Another students union has officially condemned the 'anti-extremism' organisation 'Student Rights'. On Thursday Kingston university became the fifth campus (following motions at LSE, Birkbeck, Goldsmiths, and UCL) to join the counter-campaign called 'Real Student Rights' which continues to grow on the back of coverage in the national press.
The far-right, the BNP and the short-lived Liverpool-based National Culturists, have previously attempted to agitate on campuses. But what is new and threatening about National Action as a phenomenon is the group's overt, totally unconcealed admiration for Adolf Hitler, its links to the ideology of violent terrorists, and most significantly the advanced, potentially ground-breaking propaganda tactics the group employs .
Interfaith dialogue will have to take its place as a crucial item on everybody's agenda. It is heartening to get behind these students - the leaders of tomorrow - who show us that faith and religion is still relevant to life's meaning and for flourishing, dynamic, societies.
What is Islamophobia? It is an irrational fear and hatred of Muslims categorized as an identifiable group. Islamophobia is becoming an 'elephant in the room' - it is an actual phenomenon that has gained significant momentum in Europe over the last decade.
Lest we forget, this year marks the 100th anniversary of the war that shaped the 20th century. The first of three world wars (two hot and one cold), this conflict is remembered once a year as a lesson in human suffering, as a reminder that the war to end all wars was only the beginning of the human cost of the past century.
In the course of my work as the University of Cambridge's Gender Equality Champion, I travel to many other universities to discuss what they are doing on the equality front. Sometimes I meet with Vice Chancellors and senior management, sometimes I meet the students and early career researchers.
Scotland has nearly 250,000 students enrolled in further and higher education. These students currently, and according to the current government policy, will receive free tuition throughout their lives.
Beauty is power, but it is so superficial and is only skin deep. Who you are, how you treat others and what you have achieved, that is what we should remember on our graduation day.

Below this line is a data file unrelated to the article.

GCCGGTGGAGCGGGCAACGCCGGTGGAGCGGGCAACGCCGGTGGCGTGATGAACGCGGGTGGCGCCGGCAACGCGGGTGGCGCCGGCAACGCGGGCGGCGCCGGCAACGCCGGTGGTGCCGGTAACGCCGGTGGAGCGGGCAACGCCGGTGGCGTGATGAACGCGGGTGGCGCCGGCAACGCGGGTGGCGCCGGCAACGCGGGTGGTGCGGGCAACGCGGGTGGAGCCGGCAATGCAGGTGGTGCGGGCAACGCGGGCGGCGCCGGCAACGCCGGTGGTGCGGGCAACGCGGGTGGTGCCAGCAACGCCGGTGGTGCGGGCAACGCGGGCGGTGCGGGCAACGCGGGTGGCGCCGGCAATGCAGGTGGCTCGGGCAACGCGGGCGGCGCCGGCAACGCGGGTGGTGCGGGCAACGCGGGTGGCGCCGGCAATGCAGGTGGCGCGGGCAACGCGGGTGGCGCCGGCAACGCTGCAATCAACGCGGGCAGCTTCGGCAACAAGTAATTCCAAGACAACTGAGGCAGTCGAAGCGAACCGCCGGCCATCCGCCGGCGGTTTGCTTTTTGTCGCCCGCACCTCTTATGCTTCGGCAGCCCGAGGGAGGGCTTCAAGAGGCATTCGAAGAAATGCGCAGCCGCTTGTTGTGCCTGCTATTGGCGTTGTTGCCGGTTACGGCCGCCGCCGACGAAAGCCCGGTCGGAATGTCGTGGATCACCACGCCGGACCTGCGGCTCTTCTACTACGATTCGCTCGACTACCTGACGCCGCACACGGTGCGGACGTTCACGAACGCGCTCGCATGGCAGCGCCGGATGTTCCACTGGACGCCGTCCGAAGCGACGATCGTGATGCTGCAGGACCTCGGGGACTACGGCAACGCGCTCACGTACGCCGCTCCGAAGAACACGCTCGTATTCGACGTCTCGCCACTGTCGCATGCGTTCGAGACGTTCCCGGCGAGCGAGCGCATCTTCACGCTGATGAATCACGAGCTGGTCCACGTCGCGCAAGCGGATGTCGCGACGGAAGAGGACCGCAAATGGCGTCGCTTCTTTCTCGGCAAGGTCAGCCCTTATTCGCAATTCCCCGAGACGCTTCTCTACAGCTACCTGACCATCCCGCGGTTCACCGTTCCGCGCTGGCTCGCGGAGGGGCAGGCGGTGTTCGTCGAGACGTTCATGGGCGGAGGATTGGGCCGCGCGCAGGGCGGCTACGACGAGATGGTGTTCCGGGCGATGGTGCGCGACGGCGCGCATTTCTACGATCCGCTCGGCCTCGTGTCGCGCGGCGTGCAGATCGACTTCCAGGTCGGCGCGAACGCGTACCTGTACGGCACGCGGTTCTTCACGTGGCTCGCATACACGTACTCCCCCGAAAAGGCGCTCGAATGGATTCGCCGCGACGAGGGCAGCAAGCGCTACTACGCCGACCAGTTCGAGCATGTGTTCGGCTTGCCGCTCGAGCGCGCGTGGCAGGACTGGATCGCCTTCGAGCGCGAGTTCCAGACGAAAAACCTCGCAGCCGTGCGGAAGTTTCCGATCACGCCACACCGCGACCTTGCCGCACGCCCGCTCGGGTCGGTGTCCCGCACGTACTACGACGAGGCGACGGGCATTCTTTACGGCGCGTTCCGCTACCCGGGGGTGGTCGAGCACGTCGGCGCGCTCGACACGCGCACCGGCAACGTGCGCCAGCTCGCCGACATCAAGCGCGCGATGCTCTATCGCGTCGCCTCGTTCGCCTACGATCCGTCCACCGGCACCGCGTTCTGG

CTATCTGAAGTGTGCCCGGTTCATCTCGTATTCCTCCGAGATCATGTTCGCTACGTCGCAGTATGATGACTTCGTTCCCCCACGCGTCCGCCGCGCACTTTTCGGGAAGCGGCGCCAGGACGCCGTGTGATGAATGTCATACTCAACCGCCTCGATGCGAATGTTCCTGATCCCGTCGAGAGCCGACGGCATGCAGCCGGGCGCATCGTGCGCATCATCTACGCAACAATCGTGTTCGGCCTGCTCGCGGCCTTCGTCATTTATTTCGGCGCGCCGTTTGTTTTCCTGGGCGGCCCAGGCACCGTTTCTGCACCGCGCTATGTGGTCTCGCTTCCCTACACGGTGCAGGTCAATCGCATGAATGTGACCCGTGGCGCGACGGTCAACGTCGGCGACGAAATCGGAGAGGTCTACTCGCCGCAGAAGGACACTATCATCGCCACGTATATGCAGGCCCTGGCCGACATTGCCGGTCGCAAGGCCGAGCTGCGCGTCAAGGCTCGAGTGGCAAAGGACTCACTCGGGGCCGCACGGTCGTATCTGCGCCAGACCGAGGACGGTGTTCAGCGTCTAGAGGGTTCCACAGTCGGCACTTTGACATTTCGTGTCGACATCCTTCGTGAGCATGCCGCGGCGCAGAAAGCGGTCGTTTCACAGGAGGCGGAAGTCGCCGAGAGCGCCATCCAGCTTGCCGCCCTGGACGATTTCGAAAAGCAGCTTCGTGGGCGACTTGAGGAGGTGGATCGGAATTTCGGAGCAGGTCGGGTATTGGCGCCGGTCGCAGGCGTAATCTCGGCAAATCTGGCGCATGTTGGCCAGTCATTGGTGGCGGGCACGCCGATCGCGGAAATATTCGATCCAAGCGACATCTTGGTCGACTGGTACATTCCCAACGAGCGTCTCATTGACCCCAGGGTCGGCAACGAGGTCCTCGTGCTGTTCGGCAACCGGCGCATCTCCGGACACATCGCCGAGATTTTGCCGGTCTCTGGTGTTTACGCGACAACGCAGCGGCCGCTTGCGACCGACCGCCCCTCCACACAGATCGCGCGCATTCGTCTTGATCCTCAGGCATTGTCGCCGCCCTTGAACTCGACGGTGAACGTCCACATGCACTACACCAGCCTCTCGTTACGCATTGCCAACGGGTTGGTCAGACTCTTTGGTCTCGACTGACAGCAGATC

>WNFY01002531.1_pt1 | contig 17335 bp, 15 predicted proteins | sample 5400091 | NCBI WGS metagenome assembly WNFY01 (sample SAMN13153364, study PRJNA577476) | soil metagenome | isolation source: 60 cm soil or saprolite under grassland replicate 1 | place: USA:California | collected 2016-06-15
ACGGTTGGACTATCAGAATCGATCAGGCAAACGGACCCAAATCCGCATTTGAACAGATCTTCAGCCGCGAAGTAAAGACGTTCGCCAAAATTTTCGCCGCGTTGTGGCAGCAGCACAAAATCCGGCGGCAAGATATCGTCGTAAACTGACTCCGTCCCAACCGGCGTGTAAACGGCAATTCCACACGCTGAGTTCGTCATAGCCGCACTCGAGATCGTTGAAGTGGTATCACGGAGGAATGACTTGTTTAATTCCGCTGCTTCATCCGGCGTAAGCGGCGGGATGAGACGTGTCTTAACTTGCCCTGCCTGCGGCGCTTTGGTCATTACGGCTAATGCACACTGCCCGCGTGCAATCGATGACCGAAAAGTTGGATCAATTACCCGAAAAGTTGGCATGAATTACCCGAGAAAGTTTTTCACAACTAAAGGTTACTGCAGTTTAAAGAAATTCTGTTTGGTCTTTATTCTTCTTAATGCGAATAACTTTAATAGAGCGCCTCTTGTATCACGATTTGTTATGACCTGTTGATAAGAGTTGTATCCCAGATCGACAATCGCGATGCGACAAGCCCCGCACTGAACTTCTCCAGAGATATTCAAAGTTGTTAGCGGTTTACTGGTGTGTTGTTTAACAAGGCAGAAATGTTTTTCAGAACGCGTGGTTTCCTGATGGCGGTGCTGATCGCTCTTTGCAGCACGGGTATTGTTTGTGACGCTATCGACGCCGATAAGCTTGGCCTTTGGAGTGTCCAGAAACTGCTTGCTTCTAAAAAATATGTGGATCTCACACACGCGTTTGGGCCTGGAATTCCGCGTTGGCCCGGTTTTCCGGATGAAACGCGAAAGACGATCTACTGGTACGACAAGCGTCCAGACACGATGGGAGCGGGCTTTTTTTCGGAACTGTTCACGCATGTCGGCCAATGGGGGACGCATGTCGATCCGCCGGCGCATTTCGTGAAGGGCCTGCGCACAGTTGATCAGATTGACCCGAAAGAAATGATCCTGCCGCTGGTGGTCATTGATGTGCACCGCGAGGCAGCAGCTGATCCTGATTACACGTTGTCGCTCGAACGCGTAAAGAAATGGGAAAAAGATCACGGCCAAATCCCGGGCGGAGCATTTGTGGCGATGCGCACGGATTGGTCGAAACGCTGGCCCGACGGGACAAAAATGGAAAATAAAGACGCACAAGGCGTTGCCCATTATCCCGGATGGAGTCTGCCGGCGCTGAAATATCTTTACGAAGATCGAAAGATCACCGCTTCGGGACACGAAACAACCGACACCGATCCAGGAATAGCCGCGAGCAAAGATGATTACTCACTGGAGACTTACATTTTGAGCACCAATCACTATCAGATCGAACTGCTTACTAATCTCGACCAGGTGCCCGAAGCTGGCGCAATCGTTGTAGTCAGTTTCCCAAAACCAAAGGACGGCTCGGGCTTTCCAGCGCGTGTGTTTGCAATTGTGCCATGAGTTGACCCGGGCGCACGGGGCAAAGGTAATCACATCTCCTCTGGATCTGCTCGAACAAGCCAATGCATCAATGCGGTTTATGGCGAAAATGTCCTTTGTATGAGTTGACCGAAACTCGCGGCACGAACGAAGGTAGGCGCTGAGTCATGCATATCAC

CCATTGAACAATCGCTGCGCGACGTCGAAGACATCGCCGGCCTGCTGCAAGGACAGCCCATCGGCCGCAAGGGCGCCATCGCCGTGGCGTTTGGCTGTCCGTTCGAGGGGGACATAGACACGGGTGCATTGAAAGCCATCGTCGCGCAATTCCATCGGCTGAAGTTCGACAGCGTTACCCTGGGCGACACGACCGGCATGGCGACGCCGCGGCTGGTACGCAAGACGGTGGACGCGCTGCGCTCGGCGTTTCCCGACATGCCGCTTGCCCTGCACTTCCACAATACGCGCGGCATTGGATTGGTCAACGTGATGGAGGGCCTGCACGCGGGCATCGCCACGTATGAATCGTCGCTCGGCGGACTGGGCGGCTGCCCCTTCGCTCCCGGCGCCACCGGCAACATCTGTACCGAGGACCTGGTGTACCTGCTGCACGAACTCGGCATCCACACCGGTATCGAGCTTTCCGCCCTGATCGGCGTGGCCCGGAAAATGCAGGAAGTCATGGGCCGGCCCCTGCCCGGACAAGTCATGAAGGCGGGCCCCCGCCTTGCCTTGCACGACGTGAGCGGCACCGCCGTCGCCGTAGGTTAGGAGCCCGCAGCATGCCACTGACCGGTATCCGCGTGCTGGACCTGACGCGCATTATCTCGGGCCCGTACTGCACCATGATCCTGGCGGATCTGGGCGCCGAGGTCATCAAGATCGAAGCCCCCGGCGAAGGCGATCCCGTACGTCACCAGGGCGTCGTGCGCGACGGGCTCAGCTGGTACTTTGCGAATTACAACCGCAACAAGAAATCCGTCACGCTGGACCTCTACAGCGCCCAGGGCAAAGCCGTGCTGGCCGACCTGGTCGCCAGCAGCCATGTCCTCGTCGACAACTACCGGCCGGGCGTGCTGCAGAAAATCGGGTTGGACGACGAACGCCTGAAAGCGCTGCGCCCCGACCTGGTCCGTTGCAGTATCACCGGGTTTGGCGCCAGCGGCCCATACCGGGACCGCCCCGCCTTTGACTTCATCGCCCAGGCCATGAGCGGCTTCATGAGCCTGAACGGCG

With a heavy sense of impotence weighing on their shoulders, and in the spirit of 'making a difference', it seems almost inevitable that many will turn to this sort of self-aggrandising gesture politics: ban this, support that; censor this, 'stand in solidarity' with that.
In a move beyond parody, London South Bank University's Student Union removed posters from its Atheists Society depicting a god on the grounds that they were offensive. The god in question was the Flying Spaghetti Monster, a deity invented as satire in protest against the teaching of Intelligent Design in Kansas; a god that, quite literally, nobody believes in.
The bottom line is, vocational education which is stretching, rigorous and based on employers' needs is extremely valuable. I know that. Employers know that. Let's get the message out there.
There is no denying that amongst the recruitment agencies, from your large international firms to your small high street based firms, there are some CV hungry, cut and shut agencies that are uninterested in the candidates they have on their books. However, nowadays these are in the minority and don't tend to last very long.
Nobody wants violence at universities, from police, students or otherwise, and nobody wants buildings damage and trouble caused. Yet it can't be denied that there are legitimate questions to ask about the future of higher education in this country.
This year the Tories are preparing a new, massive attack on students, which promise to be as regressive and damaging to the future of millions of people as the trebling of tuition fees has been - plotting to sell all our student loans to private debt collectors, who are hungry to make a profit out of saddling us with more debt than we signed up to. Students are, however, building a movement to stop the government in its tracks.
No-platform policies are not a form of Orewellian censorship - they are a reasonable concept encouraging self-regulation. Rather than 'banning' individuals outright, we as students must place significant pressure on the relevant authorities to withhold the right of certain individuals to speak at certain times on campus.
Is 2014 the year when tuition fees rise yet again for struggling UK students? According to the BBC, UK universities are already dissatisfied with a tu...